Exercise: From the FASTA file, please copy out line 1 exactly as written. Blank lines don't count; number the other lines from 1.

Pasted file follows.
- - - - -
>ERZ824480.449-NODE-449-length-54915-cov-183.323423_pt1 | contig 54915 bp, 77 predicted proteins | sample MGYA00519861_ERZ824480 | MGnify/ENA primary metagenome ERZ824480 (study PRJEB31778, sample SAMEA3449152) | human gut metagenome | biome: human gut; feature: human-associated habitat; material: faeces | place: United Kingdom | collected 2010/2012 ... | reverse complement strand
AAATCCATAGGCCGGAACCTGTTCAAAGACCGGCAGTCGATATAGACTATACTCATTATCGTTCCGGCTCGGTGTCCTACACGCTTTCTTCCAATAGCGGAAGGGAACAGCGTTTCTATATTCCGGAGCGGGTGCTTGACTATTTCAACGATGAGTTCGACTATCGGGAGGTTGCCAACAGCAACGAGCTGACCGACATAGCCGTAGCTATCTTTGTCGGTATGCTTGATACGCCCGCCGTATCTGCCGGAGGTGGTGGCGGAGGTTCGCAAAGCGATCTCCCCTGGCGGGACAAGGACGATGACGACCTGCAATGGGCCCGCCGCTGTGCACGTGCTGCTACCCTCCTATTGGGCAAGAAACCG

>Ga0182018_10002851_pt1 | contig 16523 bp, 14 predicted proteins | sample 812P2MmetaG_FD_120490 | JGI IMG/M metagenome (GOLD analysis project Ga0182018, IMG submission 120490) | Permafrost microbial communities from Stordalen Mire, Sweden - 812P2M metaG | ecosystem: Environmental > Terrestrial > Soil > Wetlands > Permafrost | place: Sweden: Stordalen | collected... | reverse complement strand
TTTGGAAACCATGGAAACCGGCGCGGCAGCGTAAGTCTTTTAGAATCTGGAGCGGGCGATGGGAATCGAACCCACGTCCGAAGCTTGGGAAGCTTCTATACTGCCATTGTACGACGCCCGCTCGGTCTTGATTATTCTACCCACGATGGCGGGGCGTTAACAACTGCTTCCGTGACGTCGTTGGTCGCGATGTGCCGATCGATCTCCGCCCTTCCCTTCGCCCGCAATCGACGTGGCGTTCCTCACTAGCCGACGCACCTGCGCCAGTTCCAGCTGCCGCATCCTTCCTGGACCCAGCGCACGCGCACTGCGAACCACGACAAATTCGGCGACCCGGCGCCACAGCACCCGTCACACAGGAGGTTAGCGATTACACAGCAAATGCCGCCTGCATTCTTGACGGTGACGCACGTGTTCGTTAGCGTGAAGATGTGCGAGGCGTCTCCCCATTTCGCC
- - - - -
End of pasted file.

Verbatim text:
>ERZ824480.449-NODE-449-length-54915-cov-183.323423_pt1 | contig 54915 bp, 77 predicted proteins | sample MGYA00519861_ERZ824480 | MGnify/ENA primary metagenome ERZ824480 (study PRJEB31778, sample SAMEA3449152) | human gut metagenome | biome: human gut; feature: human-associated habitat; material: faeces | place: United Kingdom | collected 2010/2012 ... | reverse complement strand